Nearly all of us can fold our clothes or pour a glass of water without fail. Fewer can safely catch a Frisbee, and nearly no one can catch a fly with a pair of chopsticks. Chances are, you fall somewhere on this spectrum, as our visual systems are universally tied to our motor ones. Now science argues it’s more than just commonplace; it’s hard-wired from birth.

Hand-Vision, Not Hand-Eye

Catching a fly with a pair of chopsticks is a party trick (or a lesson in discipline, if you’re Mr. Miyagi). The truth is, these two systems works unconsciously in the background at all times throughout the day. Your brain is so good at syncing the movement of your body with the random patterns of light smashing against your retina that you don’t even know you’re doing it, which helpfully frees you up to concentrate on other, more important things.

This hard-wiring was just discovered by researchers at the University College London, who recruited 52 people for a set of games that put their reflexes and ability to concentrate to the test. Since our visual systems aren’t very good at staying on task (read: humans are easily distracted), the experimenters sought to understand whether prompting subjects with disruptive stimuli during a required task would impair their automatic responses. Interestingly, it didn’t.

The subjects played three games. The first game involved using a set of robotic arms to move a cursor on a screen over to a desired target. Subjects had to affix their gaze at a mark in the screen’s center, which the team measured with eye-tracking technology. When participants moved the cursor, by design it would occasionally jump to the wrong target, so they had to correct it. This was paired with a light on either side of the targets that would flash at random — the experiment’s distraction. Think of it not as hand-eye coordination, but “hand-vision coordination.”

If the visual and motor systems weren’t hard-wired the results would have been chaos, with reaction times suffering because of the greater “noise.” But that’s not what the team observed. Even with the flashing lights to misdirect the subjects, their unconscious systems took over and guided their movements based on what they saw.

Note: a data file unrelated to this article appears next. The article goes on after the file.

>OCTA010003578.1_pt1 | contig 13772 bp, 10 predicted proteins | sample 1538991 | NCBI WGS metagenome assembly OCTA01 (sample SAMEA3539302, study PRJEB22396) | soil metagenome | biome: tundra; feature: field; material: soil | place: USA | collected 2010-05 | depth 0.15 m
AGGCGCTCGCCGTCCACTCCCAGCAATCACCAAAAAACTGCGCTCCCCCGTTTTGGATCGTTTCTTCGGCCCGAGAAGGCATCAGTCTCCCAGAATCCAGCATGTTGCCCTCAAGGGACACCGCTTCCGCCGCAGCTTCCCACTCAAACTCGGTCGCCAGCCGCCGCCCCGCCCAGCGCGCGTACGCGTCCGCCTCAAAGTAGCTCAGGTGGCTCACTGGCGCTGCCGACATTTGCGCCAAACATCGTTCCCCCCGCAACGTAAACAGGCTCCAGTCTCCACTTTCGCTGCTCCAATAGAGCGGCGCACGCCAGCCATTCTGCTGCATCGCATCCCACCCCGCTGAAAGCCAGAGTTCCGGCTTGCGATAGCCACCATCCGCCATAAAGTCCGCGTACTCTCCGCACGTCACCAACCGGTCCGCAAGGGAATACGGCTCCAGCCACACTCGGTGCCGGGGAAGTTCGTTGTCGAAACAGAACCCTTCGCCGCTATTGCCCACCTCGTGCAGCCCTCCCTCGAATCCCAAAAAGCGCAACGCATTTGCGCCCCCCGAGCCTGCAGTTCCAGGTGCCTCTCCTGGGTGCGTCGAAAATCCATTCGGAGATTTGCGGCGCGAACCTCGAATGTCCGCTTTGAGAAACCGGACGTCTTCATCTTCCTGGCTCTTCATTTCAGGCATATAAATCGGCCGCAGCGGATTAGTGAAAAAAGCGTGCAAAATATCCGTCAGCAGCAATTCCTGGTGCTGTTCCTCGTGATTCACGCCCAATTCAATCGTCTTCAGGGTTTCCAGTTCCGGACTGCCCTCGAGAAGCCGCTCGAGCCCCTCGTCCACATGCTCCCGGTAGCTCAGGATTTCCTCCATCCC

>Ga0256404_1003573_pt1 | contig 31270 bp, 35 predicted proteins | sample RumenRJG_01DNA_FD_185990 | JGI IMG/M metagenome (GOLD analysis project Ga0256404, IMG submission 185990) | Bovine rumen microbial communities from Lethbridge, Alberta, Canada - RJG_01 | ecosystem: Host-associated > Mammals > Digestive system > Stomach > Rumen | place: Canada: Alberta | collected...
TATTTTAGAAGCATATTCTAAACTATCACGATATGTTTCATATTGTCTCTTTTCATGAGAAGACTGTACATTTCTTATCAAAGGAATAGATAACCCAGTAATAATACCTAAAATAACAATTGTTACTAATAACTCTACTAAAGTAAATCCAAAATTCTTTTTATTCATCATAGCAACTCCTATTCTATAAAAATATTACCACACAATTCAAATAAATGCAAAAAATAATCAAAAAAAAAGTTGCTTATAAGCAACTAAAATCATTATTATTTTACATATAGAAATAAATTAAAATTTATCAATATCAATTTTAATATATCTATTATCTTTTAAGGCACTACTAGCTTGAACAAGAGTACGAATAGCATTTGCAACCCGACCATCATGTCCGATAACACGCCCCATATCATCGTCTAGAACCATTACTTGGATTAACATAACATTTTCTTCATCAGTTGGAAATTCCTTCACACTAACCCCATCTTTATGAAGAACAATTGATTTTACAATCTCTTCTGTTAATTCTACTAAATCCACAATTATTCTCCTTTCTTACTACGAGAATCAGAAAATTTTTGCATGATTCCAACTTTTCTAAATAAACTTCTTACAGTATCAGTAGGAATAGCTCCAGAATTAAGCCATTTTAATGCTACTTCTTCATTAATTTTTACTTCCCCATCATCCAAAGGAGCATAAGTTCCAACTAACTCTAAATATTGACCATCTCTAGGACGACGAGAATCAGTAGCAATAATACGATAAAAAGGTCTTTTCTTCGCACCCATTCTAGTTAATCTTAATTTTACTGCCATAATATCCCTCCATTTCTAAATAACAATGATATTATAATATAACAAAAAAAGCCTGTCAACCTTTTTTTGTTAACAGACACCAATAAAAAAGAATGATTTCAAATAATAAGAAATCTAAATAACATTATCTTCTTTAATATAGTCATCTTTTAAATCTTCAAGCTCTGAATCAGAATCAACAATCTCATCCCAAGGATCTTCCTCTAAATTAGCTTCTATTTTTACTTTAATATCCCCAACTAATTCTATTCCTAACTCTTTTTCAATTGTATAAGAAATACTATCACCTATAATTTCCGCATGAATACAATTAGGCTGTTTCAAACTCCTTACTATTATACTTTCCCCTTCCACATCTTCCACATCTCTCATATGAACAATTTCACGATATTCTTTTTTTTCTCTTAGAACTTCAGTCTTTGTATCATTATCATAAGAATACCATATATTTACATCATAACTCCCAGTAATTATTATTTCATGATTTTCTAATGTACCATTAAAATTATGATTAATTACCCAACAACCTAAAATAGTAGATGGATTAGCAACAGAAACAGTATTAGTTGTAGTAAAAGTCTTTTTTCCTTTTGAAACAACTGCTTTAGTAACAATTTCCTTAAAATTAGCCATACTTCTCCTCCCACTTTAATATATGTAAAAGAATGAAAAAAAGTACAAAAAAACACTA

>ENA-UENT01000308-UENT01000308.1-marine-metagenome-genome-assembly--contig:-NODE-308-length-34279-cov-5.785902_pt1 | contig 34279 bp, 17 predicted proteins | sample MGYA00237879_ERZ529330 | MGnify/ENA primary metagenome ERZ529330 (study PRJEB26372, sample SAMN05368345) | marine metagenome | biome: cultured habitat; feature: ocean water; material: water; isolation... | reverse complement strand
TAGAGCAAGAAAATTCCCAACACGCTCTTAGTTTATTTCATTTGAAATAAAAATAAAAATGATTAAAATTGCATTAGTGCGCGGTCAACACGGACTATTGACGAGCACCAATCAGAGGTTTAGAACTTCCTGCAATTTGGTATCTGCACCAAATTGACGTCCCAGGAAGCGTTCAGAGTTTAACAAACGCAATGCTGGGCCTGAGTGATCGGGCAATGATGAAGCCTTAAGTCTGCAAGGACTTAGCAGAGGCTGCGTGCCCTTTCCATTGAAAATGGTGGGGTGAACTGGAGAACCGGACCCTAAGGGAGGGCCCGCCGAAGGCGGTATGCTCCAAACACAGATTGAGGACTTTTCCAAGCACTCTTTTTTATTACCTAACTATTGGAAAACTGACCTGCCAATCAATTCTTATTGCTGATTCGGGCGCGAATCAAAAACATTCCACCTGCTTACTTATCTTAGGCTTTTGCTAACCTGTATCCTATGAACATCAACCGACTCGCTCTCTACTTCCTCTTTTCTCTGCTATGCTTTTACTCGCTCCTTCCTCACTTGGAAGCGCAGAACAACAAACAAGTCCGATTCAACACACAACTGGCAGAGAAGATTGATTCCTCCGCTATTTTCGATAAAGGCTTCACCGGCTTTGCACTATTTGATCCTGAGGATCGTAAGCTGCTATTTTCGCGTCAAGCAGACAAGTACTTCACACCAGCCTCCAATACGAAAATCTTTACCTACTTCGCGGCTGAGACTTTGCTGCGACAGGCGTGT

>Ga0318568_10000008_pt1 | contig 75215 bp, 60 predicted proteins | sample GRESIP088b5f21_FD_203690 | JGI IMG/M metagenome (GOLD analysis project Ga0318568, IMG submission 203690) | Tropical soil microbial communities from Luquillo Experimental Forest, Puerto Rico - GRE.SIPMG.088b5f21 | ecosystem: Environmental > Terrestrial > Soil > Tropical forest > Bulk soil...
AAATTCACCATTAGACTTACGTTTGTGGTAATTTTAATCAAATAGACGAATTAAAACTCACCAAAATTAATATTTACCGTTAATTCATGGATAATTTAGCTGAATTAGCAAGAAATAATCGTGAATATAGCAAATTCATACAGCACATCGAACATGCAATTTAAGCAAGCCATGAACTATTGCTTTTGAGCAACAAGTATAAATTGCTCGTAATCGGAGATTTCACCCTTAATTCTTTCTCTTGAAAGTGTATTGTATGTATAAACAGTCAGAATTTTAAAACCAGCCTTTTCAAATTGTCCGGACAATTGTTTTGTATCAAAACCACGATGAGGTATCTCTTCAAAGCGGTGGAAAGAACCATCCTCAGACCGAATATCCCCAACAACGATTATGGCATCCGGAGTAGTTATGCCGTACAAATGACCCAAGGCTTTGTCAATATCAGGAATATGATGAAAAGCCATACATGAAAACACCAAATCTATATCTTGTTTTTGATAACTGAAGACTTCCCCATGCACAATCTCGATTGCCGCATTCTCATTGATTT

"The first experiment showed us that we react very quickly to changes relating to objects directly under our own control, even when we are not paying attention to them," explained lead author Dr. Alexandra Reichenbach in a statement. "This provides strong evidence for a dedicated neural pathway linking motor control to visual information, independently of the standard visual systems that are dependent on attention."

Subjects didn’t rely on their focus and concentration, in other words, to correctly move the cursor. If they had, the distractions would’ve overwhelmed them. What they were really using was their built-in system of hand-vision coordination. In the same way we instantly recognize faces based on simple, abstract patterns, our brains are constantly pulling the strings to make our bodies move in sync with what we see.

Finding a Larger Purpose

To push the study further, the team’s second experiment involved a light that changed in brightness, adding another element of uncertainty and disruption into completing the desired task. The third experiment added more targets and cursors, both of which jumped at random. Still focused with eyes straight ahead, subjects had to correctly maneuver the cursor onto a single target despite other dummy targets and cursors flooding the periphery. Still, the unconscious system won. Response times were noticeably slower, but far faster than any conscious effort could produce.

"These results provide further evidence of a dedicated 'visuomotor binding' mechanism that is less prone to distractions than standard visual processing," Reichenbach said.

This should make evolutionary sense. Consider the fatal hazard of not noticing predators hidden among the tall grass, or a mugger looking to land a cheap shot before swiping your valuables. In both cases, your ability to sense danger and react bubbles up in an instant from your natural fear centers in the brain’s amygdala. How you react — running, freezing, or fighting — is another matter, but the fact you reacted at all demonstrates that visuomotor binding. Without it, you’d be short a phone and wallet, or worse.

Moving forward with the research has Reichenbach and her colleagues questioning visuomotor binding in schizophrenia patients. A mental disorder often characterized by absent self-control, schizophrenia may manifest itself neurologically in the same way as, say, patients with prosthetic limbs who struggle to get their brain and body in sync again.

"If someone does not automatically link corresponding visual cues with body motion, then they might have the feeling that they are not controlling their movements,” Reichenbach said. “We would need further research to confirm this, and it would be fascinating to see how schizophrenia patients perform in these experiments."


Source: Reichenbach A, et al. A Dedicated Binding Mechanism for the Visual Control of Movement. Current Biology. 2014.